The Kingdom of Norway is a sovereign nation on the Scandinavian peninsular in Northern Europe. Denmark, Norway and Sweden together make up Scandinavia, while the Scandinavian countries plus Finland and Iceland are collectively known as the Nordic countries.
Government & Politics
Norway is a constitutional monarchy and divides state power between the Parliament, the Cabinet, and the Supreme Court. The signing of the constitution in 1814 was an important milestone for modern Norway, although full independence from Sweden was not achieved until 1905.
Find out more about government and politics in Norway.
Geography & Climate
Norway shares a long eastern border with Sweden. The country is bordered by Finland and Russia to the north-east, with an extensive coastline facing the Atlantic Ocean and the Barents Sea. This long coastline influences the country’s climate. Coastal Norway is wet and mild whereas inland regions are cooler and drier with longer winters.
However, due to the Gulf Stream the coastal areas are rather mild in the winter time and all parts of the country can experience surprisingly warm summers.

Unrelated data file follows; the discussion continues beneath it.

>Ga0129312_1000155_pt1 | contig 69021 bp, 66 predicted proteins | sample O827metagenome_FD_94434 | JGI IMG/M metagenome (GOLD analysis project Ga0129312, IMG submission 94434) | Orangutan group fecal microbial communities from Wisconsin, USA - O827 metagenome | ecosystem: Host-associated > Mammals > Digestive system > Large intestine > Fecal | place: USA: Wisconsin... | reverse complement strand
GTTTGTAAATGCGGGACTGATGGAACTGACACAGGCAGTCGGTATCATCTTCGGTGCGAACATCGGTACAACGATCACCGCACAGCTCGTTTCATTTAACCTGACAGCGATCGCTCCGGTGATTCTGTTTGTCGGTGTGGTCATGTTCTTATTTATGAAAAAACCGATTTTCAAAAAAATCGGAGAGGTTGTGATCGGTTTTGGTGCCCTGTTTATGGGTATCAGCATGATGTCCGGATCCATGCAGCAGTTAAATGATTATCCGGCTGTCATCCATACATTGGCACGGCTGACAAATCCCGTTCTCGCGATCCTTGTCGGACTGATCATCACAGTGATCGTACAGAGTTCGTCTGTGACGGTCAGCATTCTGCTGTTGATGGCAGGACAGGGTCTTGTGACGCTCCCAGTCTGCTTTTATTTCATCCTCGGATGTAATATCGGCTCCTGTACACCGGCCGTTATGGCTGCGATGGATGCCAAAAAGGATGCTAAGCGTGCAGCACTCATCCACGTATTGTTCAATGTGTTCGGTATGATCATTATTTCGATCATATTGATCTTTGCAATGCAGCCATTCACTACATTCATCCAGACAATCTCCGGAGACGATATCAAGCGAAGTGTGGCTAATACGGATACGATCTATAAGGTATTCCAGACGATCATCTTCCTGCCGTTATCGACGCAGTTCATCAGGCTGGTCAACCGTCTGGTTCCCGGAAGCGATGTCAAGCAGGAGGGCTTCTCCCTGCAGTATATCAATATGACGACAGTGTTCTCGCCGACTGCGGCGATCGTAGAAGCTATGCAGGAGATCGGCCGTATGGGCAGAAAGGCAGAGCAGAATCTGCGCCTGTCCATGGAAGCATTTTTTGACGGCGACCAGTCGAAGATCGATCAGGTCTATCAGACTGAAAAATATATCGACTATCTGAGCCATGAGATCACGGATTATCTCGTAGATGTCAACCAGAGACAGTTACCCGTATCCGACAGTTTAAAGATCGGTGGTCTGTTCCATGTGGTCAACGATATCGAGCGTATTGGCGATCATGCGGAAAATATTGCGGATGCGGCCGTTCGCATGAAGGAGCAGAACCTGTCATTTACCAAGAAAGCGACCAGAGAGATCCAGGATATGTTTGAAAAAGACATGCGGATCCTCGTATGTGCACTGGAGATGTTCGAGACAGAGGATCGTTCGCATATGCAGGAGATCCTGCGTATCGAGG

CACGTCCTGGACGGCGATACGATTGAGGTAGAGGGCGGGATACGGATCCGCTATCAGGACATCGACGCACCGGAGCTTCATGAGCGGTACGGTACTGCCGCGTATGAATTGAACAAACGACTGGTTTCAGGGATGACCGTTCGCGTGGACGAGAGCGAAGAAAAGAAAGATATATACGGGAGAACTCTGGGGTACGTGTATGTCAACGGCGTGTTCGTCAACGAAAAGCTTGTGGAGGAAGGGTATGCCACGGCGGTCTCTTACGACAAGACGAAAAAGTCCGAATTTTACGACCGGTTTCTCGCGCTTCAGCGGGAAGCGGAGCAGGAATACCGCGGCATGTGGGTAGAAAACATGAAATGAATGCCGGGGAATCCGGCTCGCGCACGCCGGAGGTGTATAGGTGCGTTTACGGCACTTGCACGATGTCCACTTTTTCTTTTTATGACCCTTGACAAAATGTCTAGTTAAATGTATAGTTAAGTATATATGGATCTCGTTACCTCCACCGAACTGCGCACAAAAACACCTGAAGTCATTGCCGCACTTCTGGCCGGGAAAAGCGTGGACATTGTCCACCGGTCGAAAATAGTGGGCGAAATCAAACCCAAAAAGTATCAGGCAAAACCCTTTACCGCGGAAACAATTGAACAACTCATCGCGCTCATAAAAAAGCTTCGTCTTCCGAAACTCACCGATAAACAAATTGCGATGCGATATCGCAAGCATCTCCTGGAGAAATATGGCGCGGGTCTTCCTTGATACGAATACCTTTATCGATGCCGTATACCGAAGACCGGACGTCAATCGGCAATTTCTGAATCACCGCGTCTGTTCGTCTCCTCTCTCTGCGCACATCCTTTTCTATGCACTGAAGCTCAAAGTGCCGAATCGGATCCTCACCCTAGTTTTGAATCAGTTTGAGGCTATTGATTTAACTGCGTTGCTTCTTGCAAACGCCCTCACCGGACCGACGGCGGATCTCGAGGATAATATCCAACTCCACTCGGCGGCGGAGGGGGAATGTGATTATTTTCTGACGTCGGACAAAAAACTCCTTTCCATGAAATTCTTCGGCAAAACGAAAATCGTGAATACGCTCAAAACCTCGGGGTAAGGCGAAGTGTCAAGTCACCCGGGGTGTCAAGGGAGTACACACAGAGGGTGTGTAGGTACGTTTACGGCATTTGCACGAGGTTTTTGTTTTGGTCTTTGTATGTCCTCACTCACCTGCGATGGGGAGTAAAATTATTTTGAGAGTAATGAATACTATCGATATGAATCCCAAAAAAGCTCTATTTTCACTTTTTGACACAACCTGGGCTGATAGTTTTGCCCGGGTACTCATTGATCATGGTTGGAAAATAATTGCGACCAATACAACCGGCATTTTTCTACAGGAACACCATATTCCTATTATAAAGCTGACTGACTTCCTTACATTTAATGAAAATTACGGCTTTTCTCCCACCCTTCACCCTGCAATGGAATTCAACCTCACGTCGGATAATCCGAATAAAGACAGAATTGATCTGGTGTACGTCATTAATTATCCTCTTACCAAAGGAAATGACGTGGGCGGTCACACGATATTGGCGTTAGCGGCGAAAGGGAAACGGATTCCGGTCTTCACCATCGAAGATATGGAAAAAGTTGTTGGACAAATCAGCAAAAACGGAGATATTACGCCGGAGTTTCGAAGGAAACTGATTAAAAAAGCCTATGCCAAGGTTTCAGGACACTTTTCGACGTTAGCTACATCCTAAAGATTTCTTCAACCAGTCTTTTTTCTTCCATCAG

The natural environment is diverse, ranging from some of Europe’s largest mountains to the famous fjords. Due to the country’s terrain, all major cities are located on the coastline.
Norway maintains a combination of a market economy and a Nordic welfare model with universal healthcare and a comprehensive social security system. According to both the World Bank and IMF, Norway has the fourth-highest per capita income in the world.
Despite the recent downturn, the oil and gas industry remains of critical importance to the nation’s economy. Outside of the Middle East, Norway is the world’s largest producer of oil and natural gas. The industry accounts for around 25% of Norway’s GDP. Seafood, shipping and tourism are other important industries.
The Government Pension Fund Global is saving for future generations in Norway. The market value today is more than NOK 7,000,000,000,000. The fund is integrated into the government budget. A fundamental principle of Norwegian fiscal policy is the so-called budgetary rule. It states that over the course of a business cycle, the government may only spend the expected real return on the fund, estimated at 4 percent per year. This helps to gradually phase oil revenue into the economy. Spending just the return on the fund rather than eating into its capital means that the fund will also benefit future generations.
The Kingdom of Norway has a fascinating history that goes well beyond the Vikings. From the peninsular’s first settlers in the prehistoric age through to the discovery of oil that changed the fortunes of the nation, learn more about the history of Norway.